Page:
Laboratory 16a Blood Vessels and Peripheral Circulation

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1 Laboratory 16a Blood Vessels and Peripheral Circulation Objectives: Describe differences between arteries and veins, both at a gross anatomical level and at a histological level. Identify the major arteries and veins in the human body. 1. Blood Vessel Overview: Blood vessels are closed, tube- like structures that serve as the passageway for blood as it travels from the heart to the tissues and returns to the heart. Contraction of the heart ventricles propels blood out of the heart through the arteries. The arteries become smaller and smaller until they become thin- walled capillaries. The thin, often single- cell layer capillaries allow exchange of nutrients and wastes from the blood inside the capillary with the tissues. Blood leaving the capillaries then collects in the veins, which carry blood back to the heart. Arteries and veins have three layers of tissue. The tunica interna, or innermost layer, is a thin simple squamous cell layer than lines the blood vessels and is continuous with the endothelium of the heart. The large tunica media consists of smooth muscle that can control the diameter of the vessel. The outermost tunica externa is connective tissue that supports and anchors the vessels. Histologically, arteries have more pronounced tunica media than veins and more regular, rounded cross- sectional shapes. (Figure 1). Veins have thin layers of smooth muscle, frequently appear flattened or irregular, and sometimes venous valves can be seen in histological sections. Capillaries, by contrast, consist only of a tunica interna. Activity: Examine differences between arteries and veins on provided slides. 55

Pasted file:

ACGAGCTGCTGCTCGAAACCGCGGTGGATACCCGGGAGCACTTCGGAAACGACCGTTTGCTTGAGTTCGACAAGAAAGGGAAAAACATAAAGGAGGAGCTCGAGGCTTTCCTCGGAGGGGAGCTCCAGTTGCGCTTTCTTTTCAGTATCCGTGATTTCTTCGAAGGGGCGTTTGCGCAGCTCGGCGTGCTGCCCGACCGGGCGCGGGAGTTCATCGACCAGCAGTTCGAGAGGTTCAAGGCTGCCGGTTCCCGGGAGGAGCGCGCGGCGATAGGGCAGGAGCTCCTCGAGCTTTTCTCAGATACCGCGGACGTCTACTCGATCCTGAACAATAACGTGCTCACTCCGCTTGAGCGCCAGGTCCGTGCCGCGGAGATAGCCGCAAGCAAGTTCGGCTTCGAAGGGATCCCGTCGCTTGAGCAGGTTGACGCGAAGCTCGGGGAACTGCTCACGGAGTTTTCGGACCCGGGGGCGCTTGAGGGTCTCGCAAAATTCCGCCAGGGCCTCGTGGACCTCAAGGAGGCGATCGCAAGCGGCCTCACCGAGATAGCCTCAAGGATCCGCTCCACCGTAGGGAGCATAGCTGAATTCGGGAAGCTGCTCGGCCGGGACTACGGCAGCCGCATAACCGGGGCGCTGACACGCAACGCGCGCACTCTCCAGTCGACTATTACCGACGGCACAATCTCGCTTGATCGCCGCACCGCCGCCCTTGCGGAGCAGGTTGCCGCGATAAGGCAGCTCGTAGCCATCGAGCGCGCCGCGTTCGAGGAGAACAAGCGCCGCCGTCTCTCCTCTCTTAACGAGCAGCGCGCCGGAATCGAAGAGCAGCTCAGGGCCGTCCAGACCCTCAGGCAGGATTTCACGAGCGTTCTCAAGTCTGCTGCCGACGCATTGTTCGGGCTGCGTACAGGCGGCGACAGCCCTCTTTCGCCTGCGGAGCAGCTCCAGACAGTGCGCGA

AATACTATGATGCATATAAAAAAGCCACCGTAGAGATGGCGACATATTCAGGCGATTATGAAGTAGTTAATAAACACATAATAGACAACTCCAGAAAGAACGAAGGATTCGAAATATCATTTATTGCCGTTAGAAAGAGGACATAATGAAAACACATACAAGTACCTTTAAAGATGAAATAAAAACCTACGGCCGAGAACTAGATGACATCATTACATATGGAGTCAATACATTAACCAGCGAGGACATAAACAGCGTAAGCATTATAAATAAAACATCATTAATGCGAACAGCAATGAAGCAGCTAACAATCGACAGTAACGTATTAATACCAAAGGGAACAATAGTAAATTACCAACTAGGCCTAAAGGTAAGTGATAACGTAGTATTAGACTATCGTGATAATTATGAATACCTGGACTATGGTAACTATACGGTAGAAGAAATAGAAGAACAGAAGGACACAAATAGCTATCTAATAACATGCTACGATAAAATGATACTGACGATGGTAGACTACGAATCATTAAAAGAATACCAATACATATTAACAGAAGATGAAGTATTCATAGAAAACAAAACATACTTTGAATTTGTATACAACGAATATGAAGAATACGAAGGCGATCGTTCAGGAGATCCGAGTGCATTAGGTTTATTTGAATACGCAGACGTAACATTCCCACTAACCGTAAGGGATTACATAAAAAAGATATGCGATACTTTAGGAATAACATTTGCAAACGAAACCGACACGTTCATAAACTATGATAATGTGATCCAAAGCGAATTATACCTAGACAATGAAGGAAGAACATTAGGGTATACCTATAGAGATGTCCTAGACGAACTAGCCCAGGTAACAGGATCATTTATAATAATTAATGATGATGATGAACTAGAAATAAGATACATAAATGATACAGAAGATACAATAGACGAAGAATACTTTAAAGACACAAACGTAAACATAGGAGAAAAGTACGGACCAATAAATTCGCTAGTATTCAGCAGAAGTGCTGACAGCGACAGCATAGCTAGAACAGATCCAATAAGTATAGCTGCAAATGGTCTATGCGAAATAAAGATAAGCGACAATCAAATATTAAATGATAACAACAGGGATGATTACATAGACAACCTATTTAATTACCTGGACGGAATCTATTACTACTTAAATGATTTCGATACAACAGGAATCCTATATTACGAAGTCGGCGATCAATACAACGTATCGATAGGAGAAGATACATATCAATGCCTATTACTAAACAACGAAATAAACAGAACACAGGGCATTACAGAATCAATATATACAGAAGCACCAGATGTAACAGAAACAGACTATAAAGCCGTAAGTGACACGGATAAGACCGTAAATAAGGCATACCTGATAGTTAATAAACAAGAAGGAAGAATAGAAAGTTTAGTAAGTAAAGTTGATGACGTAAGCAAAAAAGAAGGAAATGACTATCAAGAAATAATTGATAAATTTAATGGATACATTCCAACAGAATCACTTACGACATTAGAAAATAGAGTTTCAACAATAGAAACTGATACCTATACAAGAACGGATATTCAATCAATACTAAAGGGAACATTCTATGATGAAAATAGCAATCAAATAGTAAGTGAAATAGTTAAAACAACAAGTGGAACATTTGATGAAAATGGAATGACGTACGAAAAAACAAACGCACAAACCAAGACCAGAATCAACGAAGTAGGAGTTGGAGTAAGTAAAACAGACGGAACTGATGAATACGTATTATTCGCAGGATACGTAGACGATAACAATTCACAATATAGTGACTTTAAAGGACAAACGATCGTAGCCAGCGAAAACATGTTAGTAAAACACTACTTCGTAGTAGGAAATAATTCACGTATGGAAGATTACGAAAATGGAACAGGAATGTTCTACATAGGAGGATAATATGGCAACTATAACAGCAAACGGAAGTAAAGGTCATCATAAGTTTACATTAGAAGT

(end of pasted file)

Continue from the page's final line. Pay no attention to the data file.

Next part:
2 2. Systemic and Pulmonary Circuits: The cardiovascular system has both a systemic and pulmonary circuits. Pulmonary circulation is the movement of blood from the heart, to the lungs for oxygenation, and back to the heart again, as shown in figure 2. Oxygen- depleted blood from the body leaves the systemic circulation when it enters the right atrium through the superior vena cava and inferior vena cava. The blood is then pumped through the tricuspid valve into the right ventricle. From the right ventricle, blood is pumped through the pulmonary valve and into the pulmonary artery. The pulmonary artery splits into the right and left pulmonary arteries and travel to each lung. At the lungs, the blood Figure 2. Pulmonary Circuit of the Circulatory System. travels through capillary beds on the alveoli where external respiration occurs removing carbon dioxide and adding oxygen to the blood. Systemic circulation is the movement of blood from the heart, through the body to provide oxygen and nutrients, bringing deoxygenated blood back to the heart. Oxygen- rich blood from the lungs leaves the pulmonary circulation when it enters the left atrium through the pulmonary veins. The blood is then pumped through the mitral valve into the left ventricle. From the left ventricle, blood is pumped through the aortic valve and into the aorta, the body's largest artery. The aorta arches and branches into major arteries to the upper body before passing through the diaphragm, where it branches further into arteries which supply the lower parts of the body. The arteries branch into smaller arteries, arterioles, and finally capillaries. Waste and carbon dioxide diffuse out of the cell into the blood, while oxygen in the blood diffuses out of the blood and into the cell. The deoxygenated blood continues through the capillaries which merge into venules, then veins, and finally the venae cavae, which drain into the right atrium of the heart. From the right atrium, the blood will travel through the pulmonary circulation to be oxygenated before returning gain to the system circulation. Coronary circulation, blood supply to the heart muscle itself, is also part of the systemic circulation. 3. The Aorta: The aorta is the largest artery in the body, originating from the left ventricle of the heart and extending down to the abdomen, where it bifurcates into two smaller arteries (the common iliacs). The major segments of the aorta are: o Ascending aorta the section between the heart and the arch of aorta o Aortic arch the peak part that looks somewhat like an inverted "U" o Descending aorta the section from the arch of aorta to the point where it divides into the common iliac arteries Figure 3. The aorta. 56